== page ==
Review – Gangs of Sherwood

Oo-De-Lally!

Overview

Developer Appeal Studios
Publisher Nacon
Genre Beat Em Up, Action RPG
Platforms PlayStation 5 (Reviewed), Xbox Series S | X, PC
Release Date November 30, 2023

The sales pitch for Gangs of Sherwood felt like an underhanded toss for me. You’re telling me you have a retrofuturistic tale of Robin Hood with great graphics, an endearing personality, and sustained progression? They’re also releasing it at a budget price and it has up to 4-player cooperative play? Sign me up for the Merry Men right now!

Content Guide

Violence: The game has standard medieval combat with bows, swords, maces, and fisticuffs. There’s some blood spatter but otherwise no gore or viscera.

Sexual Content: There is no sexual content of concern here.

Drugs and Alcohol: There are no drugs or references to alcohol.

Language/Crude Humor: The game has a bit of salty language in it from time to time. Often, it’s the sort of thing you’d expect to hear on prime-time television with S***, A**, and D***, but a few G**D***s made their way into the story narrative too.

Dark/Spiritual Content: Friar Tuck stays true to his nature. I actually got pretty amped up at one point when, in preparing for a big event, he said, “The Lord is my shepherd. HERE I AM!” Because of Tuck, there are a handful of religious references made. Beyond that, there are evil villains and that’s about it.

Review

The tale of Robin Hood, Sherwood Forest, and the evil Sheriff of Nottingham has been told for generations. It’s been played out in movies, television, board games, and more. I never would’ve thought a beat ’em up with RPG progression mechanics would be one of the most interesting takes on the classic story I’d seen in years, but here we are.

Gangs of Sherwood is set in a retrofuturistic take on England. Everything still feels largely medieval, but wagons and transports use hover pads to get around and there are machines that affect everything from electricity to fire. Robin, Marian, Friar Tuck, and Little John are all controllable as you’ll fight the army under the control of the Sheriff in an attempt to topple his regime and free the land of his tyranny. While the core of the tale remains largely unchanged, the personalities of our main cast go a long way in selling the experience. The modified take on the Sheriff of Nottingham even feels like a cool twist to fit the setting. I greatly enjoyed my time here. Clocking in around three or four hours, it’s just a shame the campaign is so short. Like the one piece of pie your parents allowed you after dinner, it tastes great, goes too quickly, and leaves me wanting more of that sweet treat.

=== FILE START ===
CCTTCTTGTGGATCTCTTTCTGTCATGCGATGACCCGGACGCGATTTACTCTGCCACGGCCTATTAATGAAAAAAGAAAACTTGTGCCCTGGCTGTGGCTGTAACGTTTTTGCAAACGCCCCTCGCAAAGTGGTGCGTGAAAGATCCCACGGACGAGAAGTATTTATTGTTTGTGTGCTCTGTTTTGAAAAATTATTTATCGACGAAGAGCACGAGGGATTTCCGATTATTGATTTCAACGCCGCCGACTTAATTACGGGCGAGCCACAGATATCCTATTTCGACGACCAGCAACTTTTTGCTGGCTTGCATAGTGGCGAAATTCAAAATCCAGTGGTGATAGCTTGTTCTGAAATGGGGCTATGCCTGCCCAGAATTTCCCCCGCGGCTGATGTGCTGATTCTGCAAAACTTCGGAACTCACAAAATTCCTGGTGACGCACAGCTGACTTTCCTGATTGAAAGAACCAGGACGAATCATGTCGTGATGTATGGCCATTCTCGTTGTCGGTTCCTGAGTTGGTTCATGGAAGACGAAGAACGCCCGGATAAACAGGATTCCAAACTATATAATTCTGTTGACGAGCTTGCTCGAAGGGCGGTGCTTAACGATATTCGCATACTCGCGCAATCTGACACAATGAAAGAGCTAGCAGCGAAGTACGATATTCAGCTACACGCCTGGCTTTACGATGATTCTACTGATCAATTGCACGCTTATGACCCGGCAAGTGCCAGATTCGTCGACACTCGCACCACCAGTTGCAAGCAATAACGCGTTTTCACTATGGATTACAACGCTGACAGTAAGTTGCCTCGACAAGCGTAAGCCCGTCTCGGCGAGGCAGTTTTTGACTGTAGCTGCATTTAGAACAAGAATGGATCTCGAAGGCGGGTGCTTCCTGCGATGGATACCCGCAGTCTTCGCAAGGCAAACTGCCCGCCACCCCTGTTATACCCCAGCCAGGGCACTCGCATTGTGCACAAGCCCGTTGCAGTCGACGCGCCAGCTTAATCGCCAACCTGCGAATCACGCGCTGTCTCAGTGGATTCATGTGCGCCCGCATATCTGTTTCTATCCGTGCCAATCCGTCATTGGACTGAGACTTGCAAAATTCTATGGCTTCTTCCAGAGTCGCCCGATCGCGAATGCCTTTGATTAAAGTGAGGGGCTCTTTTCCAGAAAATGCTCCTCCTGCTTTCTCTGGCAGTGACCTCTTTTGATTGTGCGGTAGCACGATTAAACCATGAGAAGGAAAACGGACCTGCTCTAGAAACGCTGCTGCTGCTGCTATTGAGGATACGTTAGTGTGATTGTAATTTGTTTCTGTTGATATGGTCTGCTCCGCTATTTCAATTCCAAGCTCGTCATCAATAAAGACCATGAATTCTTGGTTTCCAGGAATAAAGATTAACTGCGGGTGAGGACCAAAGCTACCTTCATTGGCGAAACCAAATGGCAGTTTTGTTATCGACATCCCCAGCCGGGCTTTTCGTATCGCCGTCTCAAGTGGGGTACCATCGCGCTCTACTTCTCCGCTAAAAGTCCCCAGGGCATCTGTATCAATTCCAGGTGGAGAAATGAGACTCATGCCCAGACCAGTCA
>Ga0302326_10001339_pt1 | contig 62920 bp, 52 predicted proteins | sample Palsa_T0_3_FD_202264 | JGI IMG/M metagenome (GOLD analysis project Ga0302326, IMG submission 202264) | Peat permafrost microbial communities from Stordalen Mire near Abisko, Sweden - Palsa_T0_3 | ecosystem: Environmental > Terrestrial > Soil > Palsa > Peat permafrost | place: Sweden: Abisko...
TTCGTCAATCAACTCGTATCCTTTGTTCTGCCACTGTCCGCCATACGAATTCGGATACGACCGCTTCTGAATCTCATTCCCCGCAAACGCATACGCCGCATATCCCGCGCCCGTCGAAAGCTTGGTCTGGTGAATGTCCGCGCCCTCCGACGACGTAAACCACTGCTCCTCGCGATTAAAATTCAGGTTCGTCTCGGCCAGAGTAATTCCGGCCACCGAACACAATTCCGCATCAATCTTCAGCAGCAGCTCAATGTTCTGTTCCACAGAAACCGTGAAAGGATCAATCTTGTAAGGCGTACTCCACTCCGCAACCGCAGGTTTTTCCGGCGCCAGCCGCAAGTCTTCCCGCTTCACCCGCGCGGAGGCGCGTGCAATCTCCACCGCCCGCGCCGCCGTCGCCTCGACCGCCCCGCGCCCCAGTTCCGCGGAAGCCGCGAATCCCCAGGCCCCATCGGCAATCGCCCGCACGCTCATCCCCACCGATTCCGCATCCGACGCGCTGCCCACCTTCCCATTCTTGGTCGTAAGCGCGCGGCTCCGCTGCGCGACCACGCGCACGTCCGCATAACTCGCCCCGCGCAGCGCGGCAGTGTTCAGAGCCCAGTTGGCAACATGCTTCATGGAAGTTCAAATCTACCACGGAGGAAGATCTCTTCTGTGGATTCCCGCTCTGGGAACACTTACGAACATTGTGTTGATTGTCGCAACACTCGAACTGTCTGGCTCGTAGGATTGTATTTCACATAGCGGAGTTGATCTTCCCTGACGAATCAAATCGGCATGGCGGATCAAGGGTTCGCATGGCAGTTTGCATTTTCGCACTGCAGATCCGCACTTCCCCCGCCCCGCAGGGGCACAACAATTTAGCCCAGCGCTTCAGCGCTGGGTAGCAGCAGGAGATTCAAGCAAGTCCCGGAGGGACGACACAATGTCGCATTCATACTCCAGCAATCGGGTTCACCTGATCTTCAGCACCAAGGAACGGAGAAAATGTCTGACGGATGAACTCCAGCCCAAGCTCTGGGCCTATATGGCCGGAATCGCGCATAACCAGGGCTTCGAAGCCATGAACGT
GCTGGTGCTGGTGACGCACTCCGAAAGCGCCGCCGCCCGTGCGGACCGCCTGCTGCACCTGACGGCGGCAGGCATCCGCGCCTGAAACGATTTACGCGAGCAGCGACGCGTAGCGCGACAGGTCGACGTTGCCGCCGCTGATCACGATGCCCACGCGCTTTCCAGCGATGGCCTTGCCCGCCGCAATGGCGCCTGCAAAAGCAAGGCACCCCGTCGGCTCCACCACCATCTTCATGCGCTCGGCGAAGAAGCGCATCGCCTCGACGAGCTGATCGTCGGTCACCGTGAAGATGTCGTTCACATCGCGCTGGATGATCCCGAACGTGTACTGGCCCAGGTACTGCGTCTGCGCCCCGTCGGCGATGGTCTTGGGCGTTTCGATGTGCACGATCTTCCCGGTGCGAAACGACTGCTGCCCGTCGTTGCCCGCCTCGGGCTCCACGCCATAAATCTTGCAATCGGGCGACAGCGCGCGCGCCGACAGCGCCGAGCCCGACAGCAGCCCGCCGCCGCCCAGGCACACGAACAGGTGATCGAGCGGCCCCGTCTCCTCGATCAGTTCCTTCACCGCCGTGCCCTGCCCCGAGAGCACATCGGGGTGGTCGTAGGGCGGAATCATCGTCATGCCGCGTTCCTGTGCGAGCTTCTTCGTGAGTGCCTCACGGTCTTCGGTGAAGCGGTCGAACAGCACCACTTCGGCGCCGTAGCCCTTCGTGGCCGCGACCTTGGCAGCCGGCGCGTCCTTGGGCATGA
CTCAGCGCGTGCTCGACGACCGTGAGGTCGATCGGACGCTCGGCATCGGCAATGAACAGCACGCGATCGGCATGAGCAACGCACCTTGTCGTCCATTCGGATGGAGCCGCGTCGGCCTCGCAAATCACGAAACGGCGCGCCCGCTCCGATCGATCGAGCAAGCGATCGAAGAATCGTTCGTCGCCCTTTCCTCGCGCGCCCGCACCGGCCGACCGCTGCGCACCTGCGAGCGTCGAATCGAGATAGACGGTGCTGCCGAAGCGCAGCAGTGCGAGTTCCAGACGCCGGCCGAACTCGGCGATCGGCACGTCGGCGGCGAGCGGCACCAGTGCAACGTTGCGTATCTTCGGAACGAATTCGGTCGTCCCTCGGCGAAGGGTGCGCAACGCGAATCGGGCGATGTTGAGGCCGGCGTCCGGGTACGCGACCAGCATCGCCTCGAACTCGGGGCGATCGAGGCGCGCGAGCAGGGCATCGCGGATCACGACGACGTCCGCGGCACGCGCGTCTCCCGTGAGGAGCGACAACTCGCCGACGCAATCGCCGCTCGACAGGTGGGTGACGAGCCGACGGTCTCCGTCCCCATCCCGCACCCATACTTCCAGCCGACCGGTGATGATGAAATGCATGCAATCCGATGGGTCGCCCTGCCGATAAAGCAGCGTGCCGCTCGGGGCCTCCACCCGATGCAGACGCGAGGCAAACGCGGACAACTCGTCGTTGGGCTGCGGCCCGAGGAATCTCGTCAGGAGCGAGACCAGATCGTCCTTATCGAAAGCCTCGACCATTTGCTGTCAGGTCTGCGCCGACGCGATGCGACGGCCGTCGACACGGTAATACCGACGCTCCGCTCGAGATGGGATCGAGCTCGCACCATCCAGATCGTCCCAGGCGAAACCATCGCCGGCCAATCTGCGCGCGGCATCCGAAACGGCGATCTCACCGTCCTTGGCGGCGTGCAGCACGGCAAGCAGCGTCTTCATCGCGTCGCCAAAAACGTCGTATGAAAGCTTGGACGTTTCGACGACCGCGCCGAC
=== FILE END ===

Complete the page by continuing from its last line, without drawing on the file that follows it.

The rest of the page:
Spaced across three acts with three chapters each, you (and up to three friends) will take on the tale on mission at a time. These typically take from 15 to 30 minutes and culminate in some sort of boss battle. After completing the mission, you’ll take your gold and reputation, unlock and upgrade new skills, and press on to the next one. There are a handful of bonus missions you can take on, but even with those you can complete the entire experience in five hours or less. I could see myself going back in for more with friends, but my real hope is for some sort of DLC that will add another act or two to the game.

The boots-on-the-ground gameplay will have you controlling one of our four main protagonists in a beat ’em up. You’ll use a combination of light and heavy attacks to clear a variety of villains. Each of the four main characters plays uniquely. Robin can fire arrows with some specialty shots thrown in whereas Marian uses throwing daggers and a whipsword. These two are pretty nimble and can squeeze through tight spaces as they move through missions. Friar Tuck and Little John, on the other hand, can lift or smash obstacles for alternate pathing. Tuck uses a massive mace to conquer his foes whereas Little John relies on a series of well-timed attacks to charge a modified heavy attack. Each feels satisfying in its own way and can be further modified based on what you unlock between missions.

Gangs of Sherwood is a fantastic-looking game with great voice acting. From Sherwood Forest to war-torn World War I-like trenches to towering keeps and more, the environments look wonderful and keep the aesthetic fresh. The puppet show put on to explain the story beats before each mission is both informative and captivating, despite some use of foul language. The boss and enemy variety felt substantial enough that nothing got stale in my time with the game either. While there are no alternative weapons to speak of, you eventually get alternate outfits as part of your character upgrades.

Gangs of Sherwood is a fantastic experience that does an excellent job earning its place as one of my favorite budget titles of 2023. The game looks and plays great, the environments feel fresh, the progression is rewarding, and the fact you can do it all with a few friends if you want is the cherry on top. At three to four hours, I was sad to see the game end so quickly…but only because I enjoyed my time with it so much. I look forward to what the team at Appeal does with the IP moving forward. If you can’t justify spending $40 on five hours of gameplay, I get that, but missing out on Gangs of Sherwood means missing out on a fun alternative to the many fantastic, but long, games that released this year. Plan to play this one when you can.

Review copy generously provided by Nacon.

The Bottom Line

 

With excellent characters, great gameplay, and a fun setting, Gangs of Sherwood is one of the best beat 'em ups in recent years.

 

8.5

Joe Morgan

Husband, gamer, software developer, animal lover. When he's not writing for GeeksUnderGrace, he's probably fishing or working on content with his wife for Coffee and Adventure, their YouTube channel

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